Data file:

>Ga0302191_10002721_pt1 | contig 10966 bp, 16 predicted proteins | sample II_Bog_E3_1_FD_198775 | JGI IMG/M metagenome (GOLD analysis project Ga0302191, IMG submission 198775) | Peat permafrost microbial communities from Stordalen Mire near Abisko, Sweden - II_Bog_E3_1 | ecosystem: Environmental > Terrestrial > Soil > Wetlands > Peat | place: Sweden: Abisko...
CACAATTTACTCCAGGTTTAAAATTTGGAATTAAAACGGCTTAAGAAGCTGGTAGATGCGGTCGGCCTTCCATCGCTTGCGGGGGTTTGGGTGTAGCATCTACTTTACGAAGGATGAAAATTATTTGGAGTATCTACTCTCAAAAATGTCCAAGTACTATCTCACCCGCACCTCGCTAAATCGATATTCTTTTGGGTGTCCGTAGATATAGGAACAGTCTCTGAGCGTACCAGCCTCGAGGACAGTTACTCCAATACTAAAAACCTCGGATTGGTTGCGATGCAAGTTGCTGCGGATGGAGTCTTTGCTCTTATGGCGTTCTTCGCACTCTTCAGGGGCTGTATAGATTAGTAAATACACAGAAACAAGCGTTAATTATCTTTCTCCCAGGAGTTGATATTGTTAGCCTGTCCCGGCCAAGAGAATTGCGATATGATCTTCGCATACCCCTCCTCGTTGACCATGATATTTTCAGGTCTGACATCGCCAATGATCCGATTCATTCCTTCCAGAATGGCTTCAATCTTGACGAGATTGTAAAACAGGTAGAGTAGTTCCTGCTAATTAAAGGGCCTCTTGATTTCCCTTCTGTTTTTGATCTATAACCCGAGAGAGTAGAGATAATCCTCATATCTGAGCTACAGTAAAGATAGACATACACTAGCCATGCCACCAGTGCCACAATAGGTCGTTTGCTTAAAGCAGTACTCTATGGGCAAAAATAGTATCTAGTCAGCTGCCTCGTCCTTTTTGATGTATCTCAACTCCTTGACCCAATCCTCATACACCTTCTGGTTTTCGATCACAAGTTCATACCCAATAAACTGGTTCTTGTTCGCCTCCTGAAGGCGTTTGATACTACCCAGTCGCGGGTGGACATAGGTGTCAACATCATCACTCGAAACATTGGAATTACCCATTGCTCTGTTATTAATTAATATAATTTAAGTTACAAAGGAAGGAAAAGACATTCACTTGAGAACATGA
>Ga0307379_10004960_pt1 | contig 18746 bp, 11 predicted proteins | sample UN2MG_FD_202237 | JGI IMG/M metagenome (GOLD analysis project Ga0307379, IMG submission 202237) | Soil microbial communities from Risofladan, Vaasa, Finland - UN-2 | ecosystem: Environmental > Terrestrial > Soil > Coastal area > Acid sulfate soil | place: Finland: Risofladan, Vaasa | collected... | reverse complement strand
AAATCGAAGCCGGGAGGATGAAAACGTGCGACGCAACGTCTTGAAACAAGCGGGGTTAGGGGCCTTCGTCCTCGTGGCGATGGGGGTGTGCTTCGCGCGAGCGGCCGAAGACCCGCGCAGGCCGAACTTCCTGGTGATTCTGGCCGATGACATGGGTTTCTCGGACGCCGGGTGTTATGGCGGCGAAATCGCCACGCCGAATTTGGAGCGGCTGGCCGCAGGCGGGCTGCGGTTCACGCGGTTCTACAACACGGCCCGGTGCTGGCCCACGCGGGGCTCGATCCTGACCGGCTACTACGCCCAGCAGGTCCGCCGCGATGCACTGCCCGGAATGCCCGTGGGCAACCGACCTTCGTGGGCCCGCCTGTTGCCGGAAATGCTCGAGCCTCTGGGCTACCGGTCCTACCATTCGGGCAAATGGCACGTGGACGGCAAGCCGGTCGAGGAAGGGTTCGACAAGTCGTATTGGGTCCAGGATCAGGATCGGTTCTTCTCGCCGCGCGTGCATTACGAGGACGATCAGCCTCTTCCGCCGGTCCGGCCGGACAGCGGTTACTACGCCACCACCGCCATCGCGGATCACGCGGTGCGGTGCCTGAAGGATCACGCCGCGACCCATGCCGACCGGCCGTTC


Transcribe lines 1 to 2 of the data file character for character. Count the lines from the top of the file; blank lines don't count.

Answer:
>Ga0302191_10002721_pt1 | contig 10966 bp, 16 predicted proteins | sample II_Bog_E3_1_FD_198775 | JGI IMG/M metagenome (GOLD analysis project Ga0302191, IMG submission 198775) | Peat permafrost microbial communities from Stordalen Mire near Abisko, Sweden - II_Bog_E3_1 | ecosystem: Environmental > Terrestrial > Soil > Wetlands > Peat | place: Sweden: Abisko...
CACAATTTACTCCAGGTTTAAAATTTGGAATTAAAACGGCTTAAGAAGCTGGTAGATGCGGTCGGCCTTCCATCGCTTGCGGGGGTTTGGGTGTAGCATCTACTTTACGAAGGATGAAAATTATTTGGAGTATCTACTCTCAAAAATGTCCAAGTACTATCTCACCCGCACCTCGCTAAATCGATATTCTTTTGGGTGTCCGTAGATATAGGAACAGTCTCTGAGCGTACCAGCCTCGAGGACAGTTACTCCAATACTAAAAACCTCGGATTGGTTGCGATGCAAGTTGCTGCGGATGGAGTCTTTGCTCTTATGGCGTTCTTCGCACTCTTCAGGGGCTGTATAGATTAGTAAATACACAGAAACAAGCGTTAATTATCTTTCTCCCAGGAGTTGATATTGTTAGCCTGTCCCGGCCAAGAGAATTGCGATATGATCTTCGCATACCCCTCCTCGTTGACCATGATATTTTCAGGTCTGACATCGCCAATGATCCGATTCATTCCTTCCAGAATGGCTTCAATCTTGACGAGATTGTAAAACAGGTAGAGTAGTTCCTGCTAATTAAAGGGCCTCTTGATTTCCCTTCTGTTTTTGATCTATAACCCGAGAGAGTAGAGATAATCCTCATATCTGAGCTACAGTAAAGATAGACATACACTAGCCATGCCACCAGTGCCACAATAGGTCGTTTGCTTAAAGCAGTACTCTATGGGCAAAAATAGTATCTAGTCAGCTGCCTCGTCCTTTTTGATGTATCTCAACTCCTTGACCCAATCCTCATACACCTTCTGGTTTTCGATCACAAGTTCATACCCAATAAACTGGTTCTTGTTCGCCTCCTGAAGGCGTTTGATACTACCCAGTCGCGGGTGGACATAGGTGTCAACATCATCACTCGAAACATTGGAATTACCCATTGCTCTGTTATTAATTAATATAATTTAAGTTACAAAGGAAGGAAAAGACATTCACTTGAGAACATGA